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CIA Declassifies Presidential Briefings from the 1970s

  • Wayne Lee

FILE - Then-vice presidential nominee Gerald R. Ford (R) listens as President Richard Nixon, accompanied by Secretary of State Henry Kissinger, speaks in the Oval Office of the White House in Washington, Oct. 13, 1973.

FILE - Then-vice presidential nominee Gerald R. Ford (R) listens as President Richard Nixon, accompanied by Secretary of State Henry Kissinger, speaks in the Oval Office of the White House in Washington, Oct. 13, 1973.

The U.S. Central Intelligence Agency has released 2,500 previously classified daily foreign intelligence briefings given to Presidents Richard Nixon and Gerald Ford during the 1970s that shed new light on a crucial era of Cold War and Third World events.

Included in the 28,000 pages of documents are nuggets of fascinating information about world affairs, including the controversial Vietnam War that claimed the lives of more than 58,000 U.S. service members.

The briefings were given to Nixon and Ford when they occupied the White House during an eight-year period beginning on January 20,1969. They offer insight into events such as Nixon's historic visits to China and the Soviet Union, the first such visits by a U.S. president, and Nixon's fall from grace that led to his resignation.

The Ford years

The briefings during Ford's years as president detail historic developments like the end of the Vietnam War and the death of the founding father of the People's Republic of China, Mao Zedong.

When Nixon arrived in Beijing on February 21, 1972, the briefing meticulously noted which Chinese officials attended the various events, an attempt to better understand the operations of the politburo, which is still closely observed today.

The briefings, which were about 10 pages long, revealed how little the CIA knew about China, the world's most heavily populated country, which was just beginning to re-establish a global presence after more than two decades of isolation.

The CIA summary later informed Nixon that his visit to China rattled the Soviet Union and Japan and motivated European countries to engage with China. China, the briefing noted, was "generally pleased" with Nixon's visit.

On August 10, 1974, one day after the resignation of Nixon, the briefing to the newly sworn in Ford provided details about the world's response to Nixon's exit from office.

"None of the potential troublemakers has produced even a rumble," the briefers said.

During a briefing a year-and-a-half later, President Ford was informed of the death of Mao Zedong, who was described as the "dominating force in Chinese politics."

The high-level CIA briefings, released Wednesday, do not provide much insight into how much they impacted Nixon's decision-making, given that he was aloof and tended to isolate himself. Nixon chose not to get in-person briefings from CIA officials, opting to receive them, instead, from his national security advisor, Henry Kissinger.

A declassified CIA history, also released Wednesday, noted that CIA officials were discouraged at their lack of access to Nixon, who carried a grudge against the intelligence agency for his loss to President John F. Kennedy in the 1960 election. Nixon believed the CIA had failed to discredit Kennedy's erroneous assertion that the U.S. had relinquished its lead in intercontinental ballistic missile technology to the Soviet Union.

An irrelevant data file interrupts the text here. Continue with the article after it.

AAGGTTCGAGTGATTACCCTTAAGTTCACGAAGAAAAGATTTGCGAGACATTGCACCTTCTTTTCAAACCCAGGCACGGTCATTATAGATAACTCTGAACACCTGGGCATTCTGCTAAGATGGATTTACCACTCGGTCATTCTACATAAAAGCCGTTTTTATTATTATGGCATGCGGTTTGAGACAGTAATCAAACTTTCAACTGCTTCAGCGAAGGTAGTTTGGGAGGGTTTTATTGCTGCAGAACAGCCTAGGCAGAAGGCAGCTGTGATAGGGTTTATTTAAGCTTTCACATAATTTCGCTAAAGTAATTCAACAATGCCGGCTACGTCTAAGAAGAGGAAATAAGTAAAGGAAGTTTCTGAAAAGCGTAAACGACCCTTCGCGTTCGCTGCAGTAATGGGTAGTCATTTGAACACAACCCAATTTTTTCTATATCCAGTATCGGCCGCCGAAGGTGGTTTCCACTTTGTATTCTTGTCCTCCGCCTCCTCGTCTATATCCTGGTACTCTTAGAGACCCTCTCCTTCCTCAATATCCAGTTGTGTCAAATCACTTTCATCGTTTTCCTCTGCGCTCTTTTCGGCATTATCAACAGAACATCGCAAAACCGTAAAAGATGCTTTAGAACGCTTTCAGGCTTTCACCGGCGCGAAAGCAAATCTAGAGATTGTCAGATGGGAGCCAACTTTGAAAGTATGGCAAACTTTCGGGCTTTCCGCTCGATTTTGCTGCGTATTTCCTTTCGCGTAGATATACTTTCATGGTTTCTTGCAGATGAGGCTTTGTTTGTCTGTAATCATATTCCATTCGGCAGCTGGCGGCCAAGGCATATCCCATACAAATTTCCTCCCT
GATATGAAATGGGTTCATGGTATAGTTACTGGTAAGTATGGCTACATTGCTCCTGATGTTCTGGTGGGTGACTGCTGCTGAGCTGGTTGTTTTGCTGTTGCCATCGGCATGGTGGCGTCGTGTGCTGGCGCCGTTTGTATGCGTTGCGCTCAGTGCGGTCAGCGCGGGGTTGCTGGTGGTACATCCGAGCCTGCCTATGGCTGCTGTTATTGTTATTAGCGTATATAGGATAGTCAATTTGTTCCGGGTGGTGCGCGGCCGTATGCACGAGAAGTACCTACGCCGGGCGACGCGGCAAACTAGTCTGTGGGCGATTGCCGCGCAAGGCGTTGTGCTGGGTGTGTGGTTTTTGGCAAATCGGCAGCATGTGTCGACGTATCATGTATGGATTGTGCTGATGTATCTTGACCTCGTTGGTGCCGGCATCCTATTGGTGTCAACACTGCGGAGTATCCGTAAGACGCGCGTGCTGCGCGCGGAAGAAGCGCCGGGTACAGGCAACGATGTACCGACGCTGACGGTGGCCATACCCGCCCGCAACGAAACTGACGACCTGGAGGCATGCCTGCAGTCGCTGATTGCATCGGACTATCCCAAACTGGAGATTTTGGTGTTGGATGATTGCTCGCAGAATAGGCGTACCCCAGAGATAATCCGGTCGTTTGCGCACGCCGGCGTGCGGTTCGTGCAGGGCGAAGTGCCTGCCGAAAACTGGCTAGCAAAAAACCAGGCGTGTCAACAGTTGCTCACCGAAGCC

In a 1973 summary, Nixon was briefed about an upcoming May 26 meeting of the heads of the Organization of African Unity. It said Israel's presence in Africa would be the primary issue at the conference, precipitated by demands from Libyan President Moammar Gadhafi that "African states sever their ties with Israel or face loss of Libyan aid to them and to African liberation groups."

Salvador Allende (L) of the Marxist left-wing coalition is congratulated for his victory in the Chilean presidential election by Christian Democrat candidate Radomiro Tomic at Allende?s home, Sept. 5, 1970 in Santiago.

Salvador Allende (L) of the Marxist left-wing coalition is congratulated for his victory in the Chilean presidential election by Christian Democrat candidate Radomiro Tomic at Allende?s home, Sept. 5, 1970 in Santiago.

Chile

In the South American nation of Chile, the 1970 election of Salvador Allende as president worried Nixon, who thought Chile could become "another Cuba," a communist country in the Western Hemisphere.

Nixon and Kissinger spent the next three years using the CIA to secretly support Allende's opponents with the intent of forcing him out of office or inciting a coup. Allende was killed in a coup in September 1973 led by army commander Augusto Pinochet, igniting decades of debate about the role the CIA had in the putsch. The briefs did not confirm direct CIA support for the overthrow of the Chilean government.

The briefings devoted a great amount of attention to developments in Indochina, where the U.S. was attempting to withdraw from the Vietnam War and support faltering governments in nearby Cambodia and Laos.

Not all of the CIA's information was accurate. As the Vietnam War was winding down, an analysis given to President Ford on March 28, 1975 predicted the U.S.-trained South Vietnamese troops would maintain stability until "early 1976." The communist troops from North Vietnam captured Saigon, the capital of South Vietnam, a month later.

Ford approached the daily CIA briefings much differently from Nixon, becoming the first president to receive them orally by a CIA official.

The release of the briefings is part of a continual endeavor to publicize presidential intelligence briefings. These latest summaries were released by CIA Director John Brennan and National Intelligence Director James Clapper at the Richard Nixon Presidential Library in Yorba Linda, California.

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